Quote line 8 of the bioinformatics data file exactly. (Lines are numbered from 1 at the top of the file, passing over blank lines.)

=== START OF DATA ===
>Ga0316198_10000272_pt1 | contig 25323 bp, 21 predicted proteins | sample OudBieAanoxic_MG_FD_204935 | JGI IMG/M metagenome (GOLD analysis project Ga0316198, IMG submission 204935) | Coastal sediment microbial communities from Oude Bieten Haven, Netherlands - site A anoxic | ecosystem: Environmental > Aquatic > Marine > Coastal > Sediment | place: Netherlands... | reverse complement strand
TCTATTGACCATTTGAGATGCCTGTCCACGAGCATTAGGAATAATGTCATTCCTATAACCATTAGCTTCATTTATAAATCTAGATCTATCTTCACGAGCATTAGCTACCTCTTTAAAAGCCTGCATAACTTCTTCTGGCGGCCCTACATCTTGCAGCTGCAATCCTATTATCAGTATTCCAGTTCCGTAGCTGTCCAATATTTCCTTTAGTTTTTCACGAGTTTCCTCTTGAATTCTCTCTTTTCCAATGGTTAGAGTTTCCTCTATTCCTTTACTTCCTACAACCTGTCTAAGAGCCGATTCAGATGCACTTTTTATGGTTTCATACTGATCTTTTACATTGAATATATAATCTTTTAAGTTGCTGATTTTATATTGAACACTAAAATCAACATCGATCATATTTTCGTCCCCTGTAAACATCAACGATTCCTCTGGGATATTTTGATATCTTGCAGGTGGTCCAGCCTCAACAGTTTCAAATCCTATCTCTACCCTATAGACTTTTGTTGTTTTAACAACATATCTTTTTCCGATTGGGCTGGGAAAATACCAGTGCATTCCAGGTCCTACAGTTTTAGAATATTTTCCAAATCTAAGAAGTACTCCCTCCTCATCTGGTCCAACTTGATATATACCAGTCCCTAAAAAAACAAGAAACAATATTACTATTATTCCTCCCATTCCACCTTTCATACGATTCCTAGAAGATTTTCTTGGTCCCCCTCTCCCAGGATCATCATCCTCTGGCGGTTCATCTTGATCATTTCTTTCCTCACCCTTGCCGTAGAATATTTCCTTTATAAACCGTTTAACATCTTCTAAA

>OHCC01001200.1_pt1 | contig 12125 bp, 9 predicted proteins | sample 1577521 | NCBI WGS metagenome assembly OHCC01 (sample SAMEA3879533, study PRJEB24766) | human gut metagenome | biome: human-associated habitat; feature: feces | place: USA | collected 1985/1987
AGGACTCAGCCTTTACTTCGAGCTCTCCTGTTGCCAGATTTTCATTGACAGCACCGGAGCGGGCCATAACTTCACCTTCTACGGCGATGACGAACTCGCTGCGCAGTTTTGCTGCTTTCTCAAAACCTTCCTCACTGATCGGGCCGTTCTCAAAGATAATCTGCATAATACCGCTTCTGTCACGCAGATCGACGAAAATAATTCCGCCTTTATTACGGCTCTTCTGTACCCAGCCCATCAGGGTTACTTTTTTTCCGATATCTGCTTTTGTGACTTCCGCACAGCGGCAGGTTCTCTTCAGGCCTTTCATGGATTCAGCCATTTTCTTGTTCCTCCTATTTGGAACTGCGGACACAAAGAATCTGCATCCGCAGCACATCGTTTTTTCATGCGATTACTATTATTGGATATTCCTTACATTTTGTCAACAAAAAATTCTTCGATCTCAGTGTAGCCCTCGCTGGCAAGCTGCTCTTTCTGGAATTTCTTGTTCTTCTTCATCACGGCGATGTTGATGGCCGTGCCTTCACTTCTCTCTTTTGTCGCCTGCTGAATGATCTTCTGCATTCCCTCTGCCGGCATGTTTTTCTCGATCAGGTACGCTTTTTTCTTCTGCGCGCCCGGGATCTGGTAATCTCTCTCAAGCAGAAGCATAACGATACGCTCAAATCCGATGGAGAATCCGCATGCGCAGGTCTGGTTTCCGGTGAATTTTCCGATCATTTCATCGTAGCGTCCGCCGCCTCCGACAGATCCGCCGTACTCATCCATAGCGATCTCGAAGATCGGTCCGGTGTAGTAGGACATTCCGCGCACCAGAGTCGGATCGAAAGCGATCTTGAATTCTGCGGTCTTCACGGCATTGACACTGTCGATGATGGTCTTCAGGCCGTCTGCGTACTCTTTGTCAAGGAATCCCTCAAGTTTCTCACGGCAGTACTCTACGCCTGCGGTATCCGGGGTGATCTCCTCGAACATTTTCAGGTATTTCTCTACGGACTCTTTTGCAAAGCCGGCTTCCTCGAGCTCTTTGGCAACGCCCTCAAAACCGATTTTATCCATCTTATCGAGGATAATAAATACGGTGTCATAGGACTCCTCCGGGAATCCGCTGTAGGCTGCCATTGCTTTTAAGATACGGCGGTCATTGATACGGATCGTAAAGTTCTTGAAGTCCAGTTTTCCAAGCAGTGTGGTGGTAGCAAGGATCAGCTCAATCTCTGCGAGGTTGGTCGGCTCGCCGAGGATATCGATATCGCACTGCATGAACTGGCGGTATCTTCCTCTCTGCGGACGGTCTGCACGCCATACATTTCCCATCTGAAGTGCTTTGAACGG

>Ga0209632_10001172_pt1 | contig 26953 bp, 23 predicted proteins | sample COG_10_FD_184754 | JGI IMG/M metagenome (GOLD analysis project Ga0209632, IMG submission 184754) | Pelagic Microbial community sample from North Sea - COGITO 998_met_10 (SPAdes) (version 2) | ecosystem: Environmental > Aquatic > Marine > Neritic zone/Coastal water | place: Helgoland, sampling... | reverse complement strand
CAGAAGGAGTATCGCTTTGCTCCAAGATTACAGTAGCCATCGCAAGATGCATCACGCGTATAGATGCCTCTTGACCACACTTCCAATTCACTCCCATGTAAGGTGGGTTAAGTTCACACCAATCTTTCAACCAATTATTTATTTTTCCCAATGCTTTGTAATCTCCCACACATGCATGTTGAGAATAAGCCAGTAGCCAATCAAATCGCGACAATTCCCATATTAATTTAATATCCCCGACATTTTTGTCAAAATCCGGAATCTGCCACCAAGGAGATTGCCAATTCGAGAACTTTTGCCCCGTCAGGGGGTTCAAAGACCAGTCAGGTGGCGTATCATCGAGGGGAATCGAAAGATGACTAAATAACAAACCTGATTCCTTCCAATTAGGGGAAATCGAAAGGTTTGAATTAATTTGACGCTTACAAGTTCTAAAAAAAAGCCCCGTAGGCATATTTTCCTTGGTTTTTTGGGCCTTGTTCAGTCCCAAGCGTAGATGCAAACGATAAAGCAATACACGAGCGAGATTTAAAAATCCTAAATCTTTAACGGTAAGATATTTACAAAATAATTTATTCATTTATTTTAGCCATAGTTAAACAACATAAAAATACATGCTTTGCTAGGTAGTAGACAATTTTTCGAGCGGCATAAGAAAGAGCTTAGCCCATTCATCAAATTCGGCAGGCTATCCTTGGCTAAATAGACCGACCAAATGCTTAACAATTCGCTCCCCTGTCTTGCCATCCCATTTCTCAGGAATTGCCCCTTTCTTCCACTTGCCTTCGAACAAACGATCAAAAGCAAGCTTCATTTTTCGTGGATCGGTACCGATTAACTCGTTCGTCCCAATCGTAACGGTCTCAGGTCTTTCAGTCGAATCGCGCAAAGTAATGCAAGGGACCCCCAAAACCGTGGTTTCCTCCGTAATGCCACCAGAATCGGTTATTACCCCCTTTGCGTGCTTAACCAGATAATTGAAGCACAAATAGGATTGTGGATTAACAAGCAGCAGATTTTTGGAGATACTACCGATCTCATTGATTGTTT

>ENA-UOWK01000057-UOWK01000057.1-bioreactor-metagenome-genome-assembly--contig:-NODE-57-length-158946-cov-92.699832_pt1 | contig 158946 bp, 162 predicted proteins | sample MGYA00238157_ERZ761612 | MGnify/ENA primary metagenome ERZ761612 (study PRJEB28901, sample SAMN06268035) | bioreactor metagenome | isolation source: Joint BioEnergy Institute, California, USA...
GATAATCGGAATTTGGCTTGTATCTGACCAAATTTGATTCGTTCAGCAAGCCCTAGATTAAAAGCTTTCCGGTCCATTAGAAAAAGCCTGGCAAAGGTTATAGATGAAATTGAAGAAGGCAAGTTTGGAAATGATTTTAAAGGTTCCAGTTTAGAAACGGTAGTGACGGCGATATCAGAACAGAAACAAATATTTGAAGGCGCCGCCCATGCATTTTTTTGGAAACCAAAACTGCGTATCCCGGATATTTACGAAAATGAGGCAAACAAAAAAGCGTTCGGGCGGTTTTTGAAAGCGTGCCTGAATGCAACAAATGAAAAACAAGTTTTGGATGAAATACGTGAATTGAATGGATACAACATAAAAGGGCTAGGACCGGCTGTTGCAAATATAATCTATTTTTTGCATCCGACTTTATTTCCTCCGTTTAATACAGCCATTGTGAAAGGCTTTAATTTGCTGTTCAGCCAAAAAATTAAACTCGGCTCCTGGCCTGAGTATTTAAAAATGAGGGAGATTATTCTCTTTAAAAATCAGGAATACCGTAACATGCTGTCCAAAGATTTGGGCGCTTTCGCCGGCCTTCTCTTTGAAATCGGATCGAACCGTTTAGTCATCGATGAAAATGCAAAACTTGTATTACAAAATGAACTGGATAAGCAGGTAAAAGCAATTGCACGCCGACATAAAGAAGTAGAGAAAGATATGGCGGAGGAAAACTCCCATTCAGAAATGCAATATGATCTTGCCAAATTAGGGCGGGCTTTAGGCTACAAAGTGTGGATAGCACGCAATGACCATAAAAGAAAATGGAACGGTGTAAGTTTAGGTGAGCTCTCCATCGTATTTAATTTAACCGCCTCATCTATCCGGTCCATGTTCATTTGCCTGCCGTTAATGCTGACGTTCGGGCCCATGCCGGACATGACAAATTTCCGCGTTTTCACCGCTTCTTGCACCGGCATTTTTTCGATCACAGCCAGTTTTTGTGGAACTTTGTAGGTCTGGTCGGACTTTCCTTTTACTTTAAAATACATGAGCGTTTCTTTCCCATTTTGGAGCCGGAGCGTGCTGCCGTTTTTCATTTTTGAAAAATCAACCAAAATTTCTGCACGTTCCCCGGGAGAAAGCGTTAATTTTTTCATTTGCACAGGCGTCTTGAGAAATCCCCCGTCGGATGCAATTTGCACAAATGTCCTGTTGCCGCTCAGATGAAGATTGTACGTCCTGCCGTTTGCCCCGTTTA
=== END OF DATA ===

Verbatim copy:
GATAATCGGAATTTGGCTTGTATCTGACCAAATTTGATTCGTTCAGCAAGCCCTAGATTAAAAGCTTTCCGGTCCATTAGAAAAAGCCTGGCAAAGGTTATAGATGAAATTGAAGAAGGCAAGTTTGGAAATGATTTTAAAGGTTCCAGTTTAGAAACGGTAGTGACGGCGATATCAGAACAGAAACAAATATTTGAAGGCGCCGCCCATGCATTTTTTTGGAAACCAAAACTGCGTATCCCGGATATTTACGAAAATGAGGCAAACAAAAAAGCGTTCGGGCGGTTTTTGAAAGCGTGCCTGAATGCAACAAATGAAAAACAAGTTTTGGATGAAATACGTGAATTGAATGGATACAACATAAAAGGGCTAGGACCGGCTGTTGCAAATATAATCTATTTTTTGCATCCGACTTTATTTCCTCCGTTTAATACAGCCATTGTGAAAGGCTTTAATTTGCTGTTCAGCCAAAAAATTAAACTCGGCTCCTGGCCTGAGTATTTAAAAATGAGGGAGATTATTCTCTTTAAAAATCAGGAATACCGTAACATGCTGTCCAAAGATTTGGGCGCTTTCGCCGGCCTTCTCTTTGAAATCGGATCGAACCGTTTAGTCATCGATGAAAATGCAAAACTTGTATTACAAAATGAACTGGATAAGCAGGTAAAAGCAATTGCACGCCGACATAAAGAAGTAGAGAAAGATATGGCGGAGGAAAACTCCCATTCAGAAATGCAATATGATCTTGCCAAATTAGGGCGGGCTTTAGGCTACAAAGTGTGGATAGCACGCAATGACCATAAAAGAAAATGGAACGGTGTAAGTTTAGGTGAGCTCTCCATCGTATTTAATTTAACCGCCTCATCTATCCGGTCCATGTTCATTTGCCTGCCGTTAATGCTGACGTTCGGGCCCATGCCGGACATGACAAATTTCCGCGTTTTCACCGCTTCTTGCACCGGCATTTTTTCGATCACAGCCAGTTTTTGTGGAACTTTGTAGGTCTGGTCGGACTTTCCTTTTACTTTAAAATACATGAGCGTTTCTTTCCCATTTTGGAGCCGGAGCGTGCTGCCGTTTTTCATTTTTGAAAAATCAACCAAAATTTCTGCACGTTCCCCGGGAGAAAGCGTTAATTTTTTCATTTGCACAGGCGTCTTGAGAAATCCCCCGTCGGATGCAATTTGCACAAATGTCCTGTTGCCGCTCAGATGAAGATTGTACGTCCTGCCGTTTGCCCCGTTTA